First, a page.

The Stretch option, or the striving for the future state requires the construction of a narrative which would be similar to a home elevation or artist’s rendering rather than the entire blueprint. Over time the details of the blueprint are filled in by the innovation architects within an organization. Those innovation architects “build out” the various parts of the future state through development of new products or services which move toward the ideal future state.
This type of innovation, design, and prototyping is similar to creating mission and vision statements for a business, but they are product or service focused. They are discrete and customer or market specific.
The Innovation Narrative as a Change in Innovative Design Approach
An “innovation narrative” is nothing but a fancy name for a written statement about the end state of a new product or service. It incorporates positive changes about what customers do not like about a particular product or service with things a customer likes, or desires. It also looks at un-served, underserved, or completely new applications for the product or service. The narrative carefully evaluates the marketplace from an outsider’s perspective, or as close as possible from the customer’s perspective to understand where there are unmet desires for a product or service. This tries to capture a customer’s perspective of “if only I could do X with this…” or “I wish this would…” or in the service sector “why do they…” or “why don’t they…” or “they really should (or should not)…”
Done effectively this narrative then serves as a guiding framework for development of the new products or services. For products, it generally involves a departure from the current “form, fit, or functions” of current products. For services, this would involve significant modifications to service delivery methods, quality, and polish or composure.
The skill to create an “innovation narrative” already exists in the marketing departments of most mid and large sized companies. What is lacking is the capture of the critical data to develop the narrative and its timing.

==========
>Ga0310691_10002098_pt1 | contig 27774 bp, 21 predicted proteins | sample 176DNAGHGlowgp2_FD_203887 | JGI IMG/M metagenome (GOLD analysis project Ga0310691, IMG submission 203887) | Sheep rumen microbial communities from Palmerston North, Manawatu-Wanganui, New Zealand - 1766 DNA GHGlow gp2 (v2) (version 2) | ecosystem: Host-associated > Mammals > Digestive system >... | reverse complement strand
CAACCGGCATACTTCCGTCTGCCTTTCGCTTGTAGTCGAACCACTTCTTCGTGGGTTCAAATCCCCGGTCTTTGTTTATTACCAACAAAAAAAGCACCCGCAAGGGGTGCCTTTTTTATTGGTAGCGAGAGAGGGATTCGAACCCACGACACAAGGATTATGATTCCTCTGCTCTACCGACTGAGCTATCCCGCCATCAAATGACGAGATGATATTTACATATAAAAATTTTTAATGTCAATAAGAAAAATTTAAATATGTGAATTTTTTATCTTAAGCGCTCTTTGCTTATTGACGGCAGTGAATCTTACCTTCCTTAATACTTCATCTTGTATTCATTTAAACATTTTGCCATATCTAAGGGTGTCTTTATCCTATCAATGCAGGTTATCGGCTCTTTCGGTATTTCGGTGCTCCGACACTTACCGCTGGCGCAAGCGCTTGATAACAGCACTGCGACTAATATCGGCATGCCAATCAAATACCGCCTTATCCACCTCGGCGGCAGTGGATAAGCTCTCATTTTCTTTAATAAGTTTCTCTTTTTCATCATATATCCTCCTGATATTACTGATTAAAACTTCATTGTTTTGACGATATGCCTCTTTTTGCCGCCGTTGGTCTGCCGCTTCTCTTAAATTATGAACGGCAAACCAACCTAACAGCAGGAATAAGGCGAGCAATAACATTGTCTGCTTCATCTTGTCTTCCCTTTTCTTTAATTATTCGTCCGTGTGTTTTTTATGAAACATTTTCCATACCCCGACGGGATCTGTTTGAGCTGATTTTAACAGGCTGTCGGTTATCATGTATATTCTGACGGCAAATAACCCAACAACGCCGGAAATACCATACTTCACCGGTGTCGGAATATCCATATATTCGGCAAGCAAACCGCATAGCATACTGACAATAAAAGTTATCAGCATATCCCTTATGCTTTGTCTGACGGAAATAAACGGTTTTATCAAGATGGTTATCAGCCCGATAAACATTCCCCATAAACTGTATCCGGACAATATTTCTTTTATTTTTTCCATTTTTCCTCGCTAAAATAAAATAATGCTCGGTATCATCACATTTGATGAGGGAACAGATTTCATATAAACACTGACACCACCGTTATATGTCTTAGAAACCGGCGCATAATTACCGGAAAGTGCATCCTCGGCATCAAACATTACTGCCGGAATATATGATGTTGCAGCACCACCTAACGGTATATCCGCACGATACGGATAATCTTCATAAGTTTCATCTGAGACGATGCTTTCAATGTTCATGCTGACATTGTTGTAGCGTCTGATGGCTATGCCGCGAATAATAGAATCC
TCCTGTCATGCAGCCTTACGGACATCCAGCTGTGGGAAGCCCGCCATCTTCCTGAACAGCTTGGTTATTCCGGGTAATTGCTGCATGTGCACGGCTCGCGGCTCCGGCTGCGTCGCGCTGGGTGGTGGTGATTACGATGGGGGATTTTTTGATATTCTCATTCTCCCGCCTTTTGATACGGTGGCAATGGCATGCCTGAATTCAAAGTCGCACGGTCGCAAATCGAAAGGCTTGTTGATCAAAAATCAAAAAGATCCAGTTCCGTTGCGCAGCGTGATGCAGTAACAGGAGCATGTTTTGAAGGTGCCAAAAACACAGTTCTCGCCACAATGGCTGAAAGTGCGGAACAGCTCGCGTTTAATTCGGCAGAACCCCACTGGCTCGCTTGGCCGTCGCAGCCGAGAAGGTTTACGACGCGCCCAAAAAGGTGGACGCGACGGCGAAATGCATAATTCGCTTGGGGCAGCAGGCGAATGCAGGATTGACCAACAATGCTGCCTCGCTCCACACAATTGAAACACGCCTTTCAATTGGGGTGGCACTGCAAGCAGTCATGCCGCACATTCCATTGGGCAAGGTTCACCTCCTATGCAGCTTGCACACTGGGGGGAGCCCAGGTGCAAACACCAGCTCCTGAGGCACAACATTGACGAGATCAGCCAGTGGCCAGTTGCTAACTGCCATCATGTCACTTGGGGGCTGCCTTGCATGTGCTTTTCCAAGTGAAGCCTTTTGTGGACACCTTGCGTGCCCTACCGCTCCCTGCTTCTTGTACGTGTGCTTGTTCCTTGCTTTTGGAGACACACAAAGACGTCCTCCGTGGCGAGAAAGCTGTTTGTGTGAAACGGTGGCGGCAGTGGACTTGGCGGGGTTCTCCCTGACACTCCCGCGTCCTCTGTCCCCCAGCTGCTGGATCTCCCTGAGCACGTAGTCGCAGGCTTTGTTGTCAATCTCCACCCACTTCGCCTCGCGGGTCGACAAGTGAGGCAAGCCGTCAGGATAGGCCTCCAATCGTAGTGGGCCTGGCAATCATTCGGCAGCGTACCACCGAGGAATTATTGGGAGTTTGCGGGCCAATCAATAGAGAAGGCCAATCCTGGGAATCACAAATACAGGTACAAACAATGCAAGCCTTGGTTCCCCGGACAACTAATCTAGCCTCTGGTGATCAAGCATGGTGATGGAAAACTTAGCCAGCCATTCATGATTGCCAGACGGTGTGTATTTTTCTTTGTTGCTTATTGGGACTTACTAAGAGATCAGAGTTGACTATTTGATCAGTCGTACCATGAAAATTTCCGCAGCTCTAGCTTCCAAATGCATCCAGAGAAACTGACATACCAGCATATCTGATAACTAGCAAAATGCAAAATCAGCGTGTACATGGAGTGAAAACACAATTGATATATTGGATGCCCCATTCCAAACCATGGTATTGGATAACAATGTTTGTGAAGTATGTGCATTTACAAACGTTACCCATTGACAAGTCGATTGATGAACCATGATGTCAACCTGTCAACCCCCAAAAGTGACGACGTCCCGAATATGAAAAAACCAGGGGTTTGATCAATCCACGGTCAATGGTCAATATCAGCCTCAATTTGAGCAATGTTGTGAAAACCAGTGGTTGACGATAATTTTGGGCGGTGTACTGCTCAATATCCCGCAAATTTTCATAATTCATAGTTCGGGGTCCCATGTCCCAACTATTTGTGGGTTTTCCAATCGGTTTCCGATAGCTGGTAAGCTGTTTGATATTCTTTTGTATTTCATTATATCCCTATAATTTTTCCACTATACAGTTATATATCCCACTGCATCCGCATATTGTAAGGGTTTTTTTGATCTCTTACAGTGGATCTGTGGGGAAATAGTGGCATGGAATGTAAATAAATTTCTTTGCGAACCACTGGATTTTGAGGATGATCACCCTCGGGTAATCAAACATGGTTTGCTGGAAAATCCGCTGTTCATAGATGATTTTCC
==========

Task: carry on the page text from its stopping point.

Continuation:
Marketing Involvement in Innovation
At many companies marketing involvement frequently occurs after a new or revised product is either conceived or already underway. The marketing department then sets about how to position that business item and how to help the sales force sell it and generate “buzz” around it. But if marketing veterans were involved in the early design stages, at what engineering refers to as the “fuzzy front end” they might be able to make a dramatic difference. They can use their sales and marketing talent and ability to create an “innovation narrative” around what the new product or service should be at final delivery in the marketplace. They could create that future state product or service that can only happen if they had a magic wand.
Marketing, sales, and engineering or design should be involved right from the beginning. Talented marketers generally have a fair understanding of how to position products or services and the sales people are responsible for selling them. By incorporating key sales and marketing people into the early stages of product or service development the entire process becomes more customer-focused.
The idea here is to create a narrative that contains the details of the customer frustrations and marketplace aspirations. The narrative should include the “hard stuff” like the articulation of customer aspirations that the marketplace has a hard time articulating. And it has to be more than just meaningless marketing hype too, it must contain enough detail to immerse the narrative in the customer’s actual perspective about the new product or service.